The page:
Introduction to Flow Control Valves
Control valves manipulate fluid flow rate in industrial applications. How do they work, what kinds are there, and what are some specific applications?
Control valves are a common element in the process and manufacturing industry. They control the fluid flow in the attached network. The fluid goes into one side of the valve; its flow is adjusted and comes out the other side. The fluid flow can be controlled by manual or automatic mechanisms and comes in various shapes, sizes, and applications.
Controlling the flow rate of process fluids enables personnel to control many relevant parameters. For example, the temperature in a closed container is directly proportional to the steam pressure being applied to it. Similarly, water flow in a vessel storage system is monitored and controlled to prevent overflow.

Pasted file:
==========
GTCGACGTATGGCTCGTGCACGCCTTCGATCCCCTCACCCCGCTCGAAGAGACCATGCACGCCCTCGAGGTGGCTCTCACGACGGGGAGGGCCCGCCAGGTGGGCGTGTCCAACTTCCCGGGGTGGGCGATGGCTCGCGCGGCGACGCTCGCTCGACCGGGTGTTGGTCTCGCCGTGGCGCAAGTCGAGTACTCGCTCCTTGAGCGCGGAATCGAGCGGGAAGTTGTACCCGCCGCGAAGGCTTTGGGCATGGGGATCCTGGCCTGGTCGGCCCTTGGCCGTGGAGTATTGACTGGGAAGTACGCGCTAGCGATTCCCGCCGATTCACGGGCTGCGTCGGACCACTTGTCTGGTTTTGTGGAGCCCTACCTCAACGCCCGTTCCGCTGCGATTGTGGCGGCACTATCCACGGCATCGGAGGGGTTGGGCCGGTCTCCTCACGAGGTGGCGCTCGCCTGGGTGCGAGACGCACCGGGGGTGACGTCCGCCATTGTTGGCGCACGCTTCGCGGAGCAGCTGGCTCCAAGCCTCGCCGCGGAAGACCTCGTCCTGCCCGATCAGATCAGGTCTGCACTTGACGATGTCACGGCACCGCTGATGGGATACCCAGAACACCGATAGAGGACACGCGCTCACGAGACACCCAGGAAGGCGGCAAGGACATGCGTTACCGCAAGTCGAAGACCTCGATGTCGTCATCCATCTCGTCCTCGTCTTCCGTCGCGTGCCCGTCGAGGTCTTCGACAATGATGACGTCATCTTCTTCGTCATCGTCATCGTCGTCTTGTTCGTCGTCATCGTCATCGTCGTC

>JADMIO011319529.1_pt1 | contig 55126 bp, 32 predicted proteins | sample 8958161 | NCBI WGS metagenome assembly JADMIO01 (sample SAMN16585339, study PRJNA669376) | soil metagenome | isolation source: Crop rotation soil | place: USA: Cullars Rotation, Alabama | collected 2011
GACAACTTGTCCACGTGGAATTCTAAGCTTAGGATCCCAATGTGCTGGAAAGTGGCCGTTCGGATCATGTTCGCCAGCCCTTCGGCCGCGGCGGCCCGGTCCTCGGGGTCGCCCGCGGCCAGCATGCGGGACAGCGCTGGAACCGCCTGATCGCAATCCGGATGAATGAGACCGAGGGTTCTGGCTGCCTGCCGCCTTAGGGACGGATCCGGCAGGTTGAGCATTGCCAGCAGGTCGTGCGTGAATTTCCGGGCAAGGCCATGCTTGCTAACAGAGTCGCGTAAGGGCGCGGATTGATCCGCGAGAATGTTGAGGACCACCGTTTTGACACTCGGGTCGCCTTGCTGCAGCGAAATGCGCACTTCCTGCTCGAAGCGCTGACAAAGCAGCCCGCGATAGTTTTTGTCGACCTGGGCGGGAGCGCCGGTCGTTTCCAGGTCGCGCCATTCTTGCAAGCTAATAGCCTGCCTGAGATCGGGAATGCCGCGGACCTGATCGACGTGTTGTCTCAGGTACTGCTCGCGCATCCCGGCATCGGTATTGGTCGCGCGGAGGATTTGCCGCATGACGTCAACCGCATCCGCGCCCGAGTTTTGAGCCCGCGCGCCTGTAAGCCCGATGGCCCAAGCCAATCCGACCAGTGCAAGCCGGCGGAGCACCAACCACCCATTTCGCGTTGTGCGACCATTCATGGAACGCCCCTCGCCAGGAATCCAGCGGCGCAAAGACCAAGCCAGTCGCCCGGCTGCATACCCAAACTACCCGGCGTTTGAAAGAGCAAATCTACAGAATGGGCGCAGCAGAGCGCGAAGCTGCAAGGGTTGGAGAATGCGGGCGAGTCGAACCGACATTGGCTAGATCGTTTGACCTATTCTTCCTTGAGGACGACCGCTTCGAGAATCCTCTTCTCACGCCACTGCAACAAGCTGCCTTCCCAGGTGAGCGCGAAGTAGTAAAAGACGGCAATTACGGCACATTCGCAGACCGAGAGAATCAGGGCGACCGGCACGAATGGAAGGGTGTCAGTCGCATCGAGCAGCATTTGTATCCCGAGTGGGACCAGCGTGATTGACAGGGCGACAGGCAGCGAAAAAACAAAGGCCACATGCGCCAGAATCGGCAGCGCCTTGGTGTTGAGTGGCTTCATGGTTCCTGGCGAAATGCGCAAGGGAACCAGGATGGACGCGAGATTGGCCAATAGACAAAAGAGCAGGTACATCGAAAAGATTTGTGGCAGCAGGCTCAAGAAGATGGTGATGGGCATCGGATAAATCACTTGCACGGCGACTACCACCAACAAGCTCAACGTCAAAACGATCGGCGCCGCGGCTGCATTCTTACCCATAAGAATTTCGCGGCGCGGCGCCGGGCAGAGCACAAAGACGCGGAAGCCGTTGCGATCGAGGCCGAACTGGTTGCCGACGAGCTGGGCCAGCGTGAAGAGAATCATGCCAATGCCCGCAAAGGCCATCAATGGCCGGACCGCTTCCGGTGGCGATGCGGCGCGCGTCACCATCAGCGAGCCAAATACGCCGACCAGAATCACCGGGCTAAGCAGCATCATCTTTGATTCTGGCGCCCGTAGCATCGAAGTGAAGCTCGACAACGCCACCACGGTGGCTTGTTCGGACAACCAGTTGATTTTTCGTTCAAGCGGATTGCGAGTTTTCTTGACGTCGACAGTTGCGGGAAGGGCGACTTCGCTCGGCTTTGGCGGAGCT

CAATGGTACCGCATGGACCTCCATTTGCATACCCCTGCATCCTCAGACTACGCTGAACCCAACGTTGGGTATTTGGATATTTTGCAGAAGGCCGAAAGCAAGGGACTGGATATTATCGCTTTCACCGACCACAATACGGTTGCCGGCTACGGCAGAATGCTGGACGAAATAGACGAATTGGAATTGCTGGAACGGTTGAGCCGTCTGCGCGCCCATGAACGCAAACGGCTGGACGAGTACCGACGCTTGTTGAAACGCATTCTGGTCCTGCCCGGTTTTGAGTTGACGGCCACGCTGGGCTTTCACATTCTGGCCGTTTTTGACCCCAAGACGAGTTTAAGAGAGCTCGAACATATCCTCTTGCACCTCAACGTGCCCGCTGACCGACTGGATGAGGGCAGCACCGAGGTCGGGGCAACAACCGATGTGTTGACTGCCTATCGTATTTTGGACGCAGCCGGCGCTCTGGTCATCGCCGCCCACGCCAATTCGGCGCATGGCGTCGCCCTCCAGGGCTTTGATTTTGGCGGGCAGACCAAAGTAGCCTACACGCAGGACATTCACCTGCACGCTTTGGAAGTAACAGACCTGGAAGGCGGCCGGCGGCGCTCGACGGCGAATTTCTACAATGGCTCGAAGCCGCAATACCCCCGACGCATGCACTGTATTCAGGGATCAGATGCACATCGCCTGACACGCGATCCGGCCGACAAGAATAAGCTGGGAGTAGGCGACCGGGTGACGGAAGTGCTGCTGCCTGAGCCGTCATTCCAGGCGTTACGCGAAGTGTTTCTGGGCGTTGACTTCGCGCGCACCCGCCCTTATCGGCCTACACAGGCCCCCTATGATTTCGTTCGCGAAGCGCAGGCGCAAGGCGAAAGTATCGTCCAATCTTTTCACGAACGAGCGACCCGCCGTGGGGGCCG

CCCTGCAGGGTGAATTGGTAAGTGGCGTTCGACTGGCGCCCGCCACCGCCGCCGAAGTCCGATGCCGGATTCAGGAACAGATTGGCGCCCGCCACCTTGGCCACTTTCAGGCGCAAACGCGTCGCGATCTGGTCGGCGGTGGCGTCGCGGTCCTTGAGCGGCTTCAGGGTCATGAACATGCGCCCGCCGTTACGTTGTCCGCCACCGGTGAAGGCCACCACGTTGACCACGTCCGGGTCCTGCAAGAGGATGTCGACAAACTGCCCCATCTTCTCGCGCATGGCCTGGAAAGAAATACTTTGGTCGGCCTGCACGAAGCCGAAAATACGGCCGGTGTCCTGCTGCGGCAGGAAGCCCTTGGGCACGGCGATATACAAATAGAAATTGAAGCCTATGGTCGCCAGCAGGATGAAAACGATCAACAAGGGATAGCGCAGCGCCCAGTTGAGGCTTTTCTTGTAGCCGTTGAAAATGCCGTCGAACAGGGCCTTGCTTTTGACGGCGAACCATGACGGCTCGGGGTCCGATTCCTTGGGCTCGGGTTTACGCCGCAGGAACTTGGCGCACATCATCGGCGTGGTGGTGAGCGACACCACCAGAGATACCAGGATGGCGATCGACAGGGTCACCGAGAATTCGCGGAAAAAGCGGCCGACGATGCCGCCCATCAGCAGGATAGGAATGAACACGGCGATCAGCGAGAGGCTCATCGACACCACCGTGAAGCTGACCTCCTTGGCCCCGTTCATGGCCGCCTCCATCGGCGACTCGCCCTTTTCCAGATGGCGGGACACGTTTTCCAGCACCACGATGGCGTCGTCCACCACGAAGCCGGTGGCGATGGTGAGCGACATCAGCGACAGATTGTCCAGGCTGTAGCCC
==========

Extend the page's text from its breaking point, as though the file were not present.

The flow of these fluids can be effectively controlled by installing control valves. They are available for various fluids, such as steam, water, and chemicals. Some can also withstand harsh environments, such as high temperatures and toxic chemicals.
How Control Valves Work
The control valve can be controlled manually or through a feedback system.
Manual Control Valves
Manual control valves are simple—humans manually control the opening of the valve through a manual mechanism such as a handle. The handle’s motion is directly connected with the internal valve mechanism, which controls the fluid flow.